William made the fatal error of allowing his army to spread out, instead of concentrating them around his base at Alnwick. On the night of 11 July, a party of about four hundred mounted knights, led by Ranulf de Glanvill, set out from Newcastle and headed towards Alnwick. This small fighting force contained several seasoned knights, who had fought against the Scots before. They reached Alnwick shortly after dawn after becoming lost in heavy fog, the fighting did not last long as William’s horse was killed beneath him and The defeat at Alnwick was a humiliation for William the Lion. He was taken from Alnwick to Newcastle and from Newcastle he was sent to the Tower of London and then onto Falaise in Normandy where he spent five months as Henry's prisoner.

His release was eventually secured by the Treaty of Falaise, signed in December 1174, the terms of which required the Scots to pay a ransom of £100,000 and mandated that William would become an English vassal. These crushing terms had a marked effect on William's successors. Future Scottish Kings abandoned their claims on northern England and instead looked north and west to extend their domains. Accordingly the battle was key to the establishment of the Anglo-Scottish border along the modern line. Whilst a small stretch of land along the Solway Firth (the Debatable Lands) and Berwick-upon-Tweed would be disputed over the subsequent centuries, the border we know today became entrenched as a result of the Battle of Alnwick. It was formally recognised in the Treaty of York (1237).

 

Ruins of St Leonard's Hospital

The monument includes the buried and reconstructed standing remains of a hospital of medieval date, situated on gently sloping ground overlooking Alnwick to the south. The buried remains of the hospital were partially uncovered by ploughing in 1845 and include a chapel, well, hospital buildings and a burial ground containing a large number of graves. The upstanding remains are largely those of the lower walls of the chapel and a domestic range to the south reconstructed in 1848 by F R Wilson, architect to the Duke of Northumberland.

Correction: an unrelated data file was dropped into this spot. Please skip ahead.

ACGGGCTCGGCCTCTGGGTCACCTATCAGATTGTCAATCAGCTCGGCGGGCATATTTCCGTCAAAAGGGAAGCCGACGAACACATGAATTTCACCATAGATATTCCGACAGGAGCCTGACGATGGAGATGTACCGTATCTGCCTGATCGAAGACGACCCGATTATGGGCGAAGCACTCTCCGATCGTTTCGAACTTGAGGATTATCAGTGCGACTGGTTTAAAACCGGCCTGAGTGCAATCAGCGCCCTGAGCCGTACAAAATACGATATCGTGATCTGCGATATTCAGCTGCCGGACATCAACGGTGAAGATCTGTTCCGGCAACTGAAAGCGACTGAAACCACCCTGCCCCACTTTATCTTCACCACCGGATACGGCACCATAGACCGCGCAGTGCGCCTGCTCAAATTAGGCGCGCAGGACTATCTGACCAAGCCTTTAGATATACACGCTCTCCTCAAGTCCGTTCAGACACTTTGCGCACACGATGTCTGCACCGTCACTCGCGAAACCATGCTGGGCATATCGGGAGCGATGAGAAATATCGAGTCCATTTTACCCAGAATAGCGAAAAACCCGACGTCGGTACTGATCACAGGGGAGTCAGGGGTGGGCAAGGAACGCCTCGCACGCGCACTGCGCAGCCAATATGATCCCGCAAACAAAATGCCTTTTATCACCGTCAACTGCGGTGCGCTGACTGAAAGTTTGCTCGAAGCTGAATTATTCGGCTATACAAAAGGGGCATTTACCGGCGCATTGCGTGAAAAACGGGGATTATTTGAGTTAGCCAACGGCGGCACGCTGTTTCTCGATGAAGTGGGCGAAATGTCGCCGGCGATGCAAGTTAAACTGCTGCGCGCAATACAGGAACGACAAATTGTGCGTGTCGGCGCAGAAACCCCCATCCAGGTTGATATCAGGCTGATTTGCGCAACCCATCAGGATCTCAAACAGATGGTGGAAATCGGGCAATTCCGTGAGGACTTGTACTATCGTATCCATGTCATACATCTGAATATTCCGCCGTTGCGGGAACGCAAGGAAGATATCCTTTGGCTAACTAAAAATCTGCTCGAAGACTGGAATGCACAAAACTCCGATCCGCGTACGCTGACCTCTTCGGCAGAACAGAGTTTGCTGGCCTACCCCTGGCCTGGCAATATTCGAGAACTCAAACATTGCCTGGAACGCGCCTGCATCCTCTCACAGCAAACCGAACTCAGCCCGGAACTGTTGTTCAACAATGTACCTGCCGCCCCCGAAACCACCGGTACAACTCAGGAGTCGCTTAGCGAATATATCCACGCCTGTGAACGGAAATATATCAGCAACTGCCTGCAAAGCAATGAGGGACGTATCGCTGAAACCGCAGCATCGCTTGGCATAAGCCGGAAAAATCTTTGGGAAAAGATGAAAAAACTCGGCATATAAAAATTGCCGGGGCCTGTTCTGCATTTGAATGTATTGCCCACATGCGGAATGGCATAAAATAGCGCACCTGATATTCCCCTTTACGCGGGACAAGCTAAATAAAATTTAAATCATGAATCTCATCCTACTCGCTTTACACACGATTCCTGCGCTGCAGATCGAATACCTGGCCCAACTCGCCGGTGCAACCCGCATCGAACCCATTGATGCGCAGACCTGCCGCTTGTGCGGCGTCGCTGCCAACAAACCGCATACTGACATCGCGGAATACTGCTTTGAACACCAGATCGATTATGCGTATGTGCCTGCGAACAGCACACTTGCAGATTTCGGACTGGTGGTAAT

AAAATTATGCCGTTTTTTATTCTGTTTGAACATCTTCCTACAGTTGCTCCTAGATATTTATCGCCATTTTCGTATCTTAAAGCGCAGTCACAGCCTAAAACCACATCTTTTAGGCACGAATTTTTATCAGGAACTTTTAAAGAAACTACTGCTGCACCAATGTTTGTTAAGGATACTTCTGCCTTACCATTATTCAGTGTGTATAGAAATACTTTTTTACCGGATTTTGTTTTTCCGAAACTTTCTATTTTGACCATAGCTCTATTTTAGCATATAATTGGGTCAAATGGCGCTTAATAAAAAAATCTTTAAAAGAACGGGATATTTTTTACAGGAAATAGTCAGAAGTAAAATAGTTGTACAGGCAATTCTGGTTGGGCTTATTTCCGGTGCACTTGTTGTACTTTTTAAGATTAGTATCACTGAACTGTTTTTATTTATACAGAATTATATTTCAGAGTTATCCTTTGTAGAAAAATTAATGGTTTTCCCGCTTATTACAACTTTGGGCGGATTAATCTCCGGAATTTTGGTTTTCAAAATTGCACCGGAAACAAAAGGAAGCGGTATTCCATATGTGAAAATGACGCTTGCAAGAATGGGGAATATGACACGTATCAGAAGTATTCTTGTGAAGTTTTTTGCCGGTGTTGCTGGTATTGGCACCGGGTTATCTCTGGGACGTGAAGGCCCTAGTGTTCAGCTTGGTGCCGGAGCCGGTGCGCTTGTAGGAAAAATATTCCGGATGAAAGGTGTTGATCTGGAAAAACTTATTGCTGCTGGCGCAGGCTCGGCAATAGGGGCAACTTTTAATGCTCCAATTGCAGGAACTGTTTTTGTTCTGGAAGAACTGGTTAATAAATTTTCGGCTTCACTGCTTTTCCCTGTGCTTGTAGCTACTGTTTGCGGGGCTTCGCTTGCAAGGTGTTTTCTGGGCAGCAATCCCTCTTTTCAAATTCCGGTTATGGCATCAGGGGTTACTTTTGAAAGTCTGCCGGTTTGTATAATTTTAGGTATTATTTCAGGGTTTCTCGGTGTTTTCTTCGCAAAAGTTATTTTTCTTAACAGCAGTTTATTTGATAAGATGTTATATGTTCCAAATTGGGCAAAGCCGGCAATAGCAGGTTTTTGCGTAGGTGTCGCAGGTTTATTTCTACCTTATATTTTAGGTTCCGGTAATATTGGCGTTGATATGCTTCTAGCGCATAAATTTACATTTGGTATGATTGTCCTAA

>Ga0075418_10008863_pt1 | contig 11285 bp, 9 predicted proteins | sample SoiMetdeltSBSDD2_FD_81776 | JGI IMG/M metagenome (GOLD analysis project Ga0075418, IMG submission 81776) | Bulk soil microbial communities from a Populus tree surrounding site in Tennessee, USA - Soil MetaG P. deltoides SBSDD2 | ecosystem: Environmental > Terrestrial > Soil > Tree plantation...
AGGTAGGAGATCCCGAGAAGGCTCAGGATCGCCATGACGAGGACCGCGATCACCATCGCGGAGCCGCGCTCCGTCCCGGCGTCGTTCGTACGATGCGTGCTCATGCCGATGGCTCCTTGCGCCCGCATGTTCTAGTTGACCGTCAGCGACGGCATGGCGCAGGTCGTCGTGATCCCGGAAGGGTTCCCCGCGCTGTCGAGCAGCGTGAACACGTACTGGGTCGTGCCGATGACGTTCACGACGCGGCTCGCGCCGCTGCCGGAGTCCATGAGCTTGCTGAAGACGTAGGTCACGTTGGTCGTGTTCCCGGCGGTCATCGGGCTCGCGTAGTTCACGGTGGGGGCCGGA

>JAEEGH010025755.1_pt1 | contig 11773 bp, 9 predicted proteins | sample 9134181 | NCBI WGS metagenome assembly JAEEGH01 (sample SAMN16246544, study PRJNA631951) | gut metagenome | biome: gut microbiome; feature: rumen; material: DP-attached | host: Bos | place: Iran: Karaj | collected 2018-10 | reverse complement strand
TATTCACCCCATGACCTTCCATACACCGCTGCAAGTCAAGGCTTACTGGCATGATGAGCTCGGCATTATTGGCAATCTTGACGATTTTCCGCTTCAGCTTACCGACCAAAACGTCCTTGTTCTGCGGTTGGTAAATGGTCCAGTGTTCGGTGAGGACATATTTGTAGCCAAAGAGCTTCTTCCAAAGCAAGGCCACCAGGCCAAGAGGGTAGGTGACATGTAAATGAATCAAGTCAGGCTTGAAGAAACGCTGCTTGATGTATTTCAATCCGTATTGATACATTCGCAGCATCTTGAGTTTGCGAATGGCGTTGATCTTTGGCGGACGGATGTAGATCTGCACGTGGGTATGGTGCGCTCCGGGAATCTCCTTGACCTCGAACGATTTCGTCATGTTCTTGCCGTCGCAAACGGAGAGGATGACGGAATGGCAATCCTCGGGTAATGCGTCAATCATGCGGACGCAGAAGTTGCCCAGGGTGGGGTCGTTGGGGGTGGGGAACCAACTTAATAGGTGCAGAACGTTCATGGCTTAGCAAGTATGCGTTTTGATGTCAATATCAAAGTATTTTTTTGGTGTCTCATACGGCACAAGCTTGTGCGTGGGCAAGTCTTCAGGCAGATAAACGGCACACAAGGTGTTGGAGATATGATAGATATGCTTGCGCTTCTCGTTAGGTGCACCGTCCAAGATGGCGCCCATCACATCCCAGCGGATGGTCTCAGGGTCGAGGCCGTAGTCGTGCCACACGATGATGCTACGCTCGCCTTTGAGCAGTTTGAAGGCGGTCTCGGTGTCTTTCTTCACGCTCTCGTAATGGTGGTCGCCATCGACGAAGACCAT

St Leonard’s Hospital was founded by Eustace de Vescy between 1193 and 1216 on the site of a spring named Malcolm’s Well, where Malcolm III was believed to have been slain in 1093. The hospital was an independent religious establishment until 1376 when it was annexed to the Premonstratensian Alnwick Abbey. Excavation was conducted in 1975 to confirm the extent of surviving archaeological remains. This revealed the remains of a well built over the infilled spring known as Malcolm’s Well.

St. Leonard’s Hospital lies within the Alnwick Castle Registered Park and Garden Grade I and the chapel is a listed building Grade II.

 

Malcolm's Cross - 2 minute walk from us

Ruins of St Leonard's Hospital - 5 minute walk from us

Battlefield Plaque.

The plaque allegedly marking the location where William IV was captured can be found on Ratten Row just before the entrance to Hulne Park.

‘PEOPLE’S POET’: Wilfrid Wilson Gibson

'Northumberland' by WILFRID GIBSON - HEXHAM’S PEOPLES POET - 1878-1962

‘Heather land and bent-land,

Black land and white,

God bring me to Northumberland,

The land of my delight.

 

Land of singing waters,

And winds from off the sea,

God bring me to Northumberland,X

The land where I would be.

 

Heather land and bent-land,

And valleys rich with corn,

God bring me to Northumberland,

The land where I was born.’